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With a one-in-70 chance of stroke or heart failure due to sibutramine, it is strictly prohibited if you have high blood pressure or are at risk for it. 

Meridia Replacement Drug

After the FDA banned Meridia, there was a need for a reliable weight loss drug on the market. However, the FDA disapproved a few more weight loss pills similar to Meridia, including Belviq and Qnexa. 

The FDA requested the companies to withdraw the drug and stop being prescribed by doctors due to the risk of potential heart diseases. 

Some of the FDA-approved drugs you can find on the market include orlistat (Xenical, Alli), phentermine-topiramate (Qsymia), naltrexone-bupropion (Contrave), liraglutide (Saxenda), and semaglutide (Wegovy). 

It is still advised to only take these meds after talking to your doctor or being prescribed by one. Furthermore, pregnant women are also advised to stay away from weight loss meds until after the pregnancy is over. 

How to Maintain a Healthy Weight After Meridia?

Thanks to Meridia, you have lost the extra pounds. Now what? Well, now you need to maintain it. Many people think losing weight is easy; however, the hard work begins once the weight is lost.  

When you have reached your goals, slipping back into old habits is often easy. You must be committed to changing your lifestyle to get the best results. By only temporarily changing the diet and taking weight loss drugs, you are likely to regain the lost weight.

Meridian weight loss pill can help with your weight loss program, but it does not replace exercise and diet. Combining the drug with a healthy diet is essential for the best results in weight loss. Keeping track of your calorie intake is a good place to start with. 

Moreover, portion control also helps in keeping your weight consistent. Avoid all sorts of junk food, and make exercise a part of your life to see a drastic change in your overall health. 

Final Verdict

Meridia or Sibutramine inhibits the serotonin uptake in your brain, which leads to a decline in your appetite. Besides helping you eat less, it also boosts the metabolism resulting in weight loss.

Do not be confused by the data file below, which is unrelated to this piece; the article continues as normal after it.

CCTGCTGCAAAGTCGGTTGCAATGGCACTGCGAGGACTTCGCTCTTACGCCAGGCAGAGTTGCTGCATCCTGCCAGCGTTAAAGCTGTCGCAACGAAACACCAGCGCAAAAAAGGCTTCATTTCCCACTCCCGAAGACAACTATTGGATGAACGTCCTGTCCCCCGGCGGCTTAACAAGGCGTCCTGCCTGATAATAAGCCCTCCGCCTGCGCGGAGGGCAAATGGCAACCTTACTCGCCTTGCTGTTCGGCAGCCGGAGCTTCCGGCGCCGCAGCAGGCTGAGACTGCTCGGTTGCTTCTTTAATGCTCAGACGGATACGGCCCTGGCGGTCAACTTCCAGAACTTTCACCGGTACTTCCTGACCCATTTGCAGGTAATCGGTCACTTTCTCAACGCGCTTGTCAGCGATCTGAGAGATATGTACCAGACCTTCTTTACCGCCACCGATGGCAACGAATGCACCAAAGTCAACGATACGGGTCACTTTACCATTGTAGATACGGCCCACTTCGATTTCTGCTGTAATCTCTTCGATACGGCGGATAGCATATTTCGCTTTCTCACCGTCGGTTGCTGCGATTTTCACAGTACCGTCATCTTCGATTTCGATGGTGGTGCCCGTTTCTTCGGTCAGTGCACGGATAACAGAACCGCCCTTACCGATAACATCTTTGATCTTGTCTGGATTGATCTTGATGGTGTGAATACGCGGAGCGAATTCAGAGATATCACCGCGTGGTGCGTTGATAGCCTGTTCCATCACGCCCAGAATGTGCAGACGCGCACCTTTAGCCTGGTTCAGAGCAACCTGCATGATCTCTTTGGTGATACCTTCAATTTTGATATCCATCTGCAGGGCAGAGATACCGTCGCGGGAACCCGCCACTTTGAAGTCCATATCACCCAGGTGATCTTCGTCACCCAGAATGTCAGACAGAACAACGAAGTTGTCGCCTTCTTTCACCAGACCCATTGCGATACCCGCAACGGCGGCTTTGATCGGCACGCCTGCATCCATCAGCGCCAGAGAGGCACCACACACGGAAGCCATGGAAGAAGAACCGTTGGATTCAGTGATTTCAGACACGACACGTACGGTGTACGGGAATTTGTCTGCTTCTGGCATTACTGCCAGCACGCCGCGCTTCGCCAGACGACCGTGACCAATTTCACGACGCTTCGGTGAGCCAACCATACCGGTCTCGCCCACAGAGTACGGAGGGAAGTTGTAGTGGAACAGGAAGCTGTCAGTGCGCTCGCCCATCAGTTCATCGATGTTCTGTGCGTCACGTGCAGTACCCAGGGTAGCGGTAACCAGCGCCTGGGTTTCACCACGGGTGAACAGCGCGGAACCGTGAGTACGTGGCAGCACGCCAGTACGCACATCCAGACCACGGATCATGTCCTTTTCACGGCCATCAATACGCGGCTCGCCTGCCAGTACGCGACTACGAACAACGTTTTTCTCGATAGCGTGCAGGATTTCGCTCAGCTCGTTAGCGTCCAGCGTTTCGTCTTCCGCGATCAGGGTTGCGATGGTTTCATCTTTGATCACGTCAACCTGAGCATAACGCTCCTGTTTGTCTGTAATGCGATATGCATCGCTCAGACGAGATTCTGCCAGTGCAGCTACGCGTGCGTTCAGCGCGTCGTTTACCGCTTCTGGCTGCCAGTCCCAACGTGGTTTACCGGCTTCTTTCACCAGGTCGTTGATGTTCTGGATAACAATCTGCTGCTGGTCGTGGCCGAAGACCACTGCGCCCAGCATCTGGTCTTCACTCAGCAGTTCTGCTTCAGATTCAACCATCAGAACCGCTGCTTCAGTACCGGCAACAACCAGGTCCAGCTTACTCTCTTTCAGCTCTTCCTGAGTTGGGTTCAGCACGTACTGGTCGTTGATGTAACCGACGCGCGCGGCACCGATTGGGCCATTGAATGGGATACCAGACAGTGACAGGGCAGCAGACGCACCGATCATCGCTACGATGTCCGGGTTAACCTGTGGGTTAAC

There is no denying that Meridia weight loss pills work. However, it is no magic pill that can take will take away all your worries. You will have to work to maintain the weight after you lose it yourself.   

FAQs

Is Meridia good for weight loss?

Meridia is good for weight loss since it alters the serotonin receptors in the brain, leading to a decline in appetite. This reduces your overall calorie intake, resulting in weight loss. People who lose about 4 pounds in the initial four weeks lose approximately 5% of their total body mass in a year. According to a study, 85% of the patients on Meridia show weight loss compared to 48% of those on the placebo.  

Why was Meridia taken off the market?

Meridia was taken off the market because it had shown potential stroke risks, infarction, and increased blood pressure in some patients. The FDA initially approved the drug but then disapproved in 2010, with a ban in several countries. According to the FDA, the drug poses more risks than benefits.

How much does Meridia cost?

Meridia is a prescription medicine used for weight loss. Its price varies depending on where you live and whether it is available. Since the FDA’s disapproval of the medicine and its ban in various countries, it is hard to find this drug on the market. This is why the doctors also do not prescribe it. 

Do you need a prescription for Meridia?

Meridia (Sibutramine) is a prescription medicine and needs proper approval from your doctor. It is used to treat obesity by suppressing your hunger. However, as of now, most doctors do not prescribe this medicine due to its ban in multiple countries worldwide.

Marium Sohail

Marium Sohail

Marium Sohail is an MBBS student at Karachi Medical And Dental College, Pakistan. Besides spending a major chunk of her time studying about the human body, she love breaking down the what's and how's of medicine for people through her writing. During her free time, she can be found with a book in one hand and a cup of coffee in the other.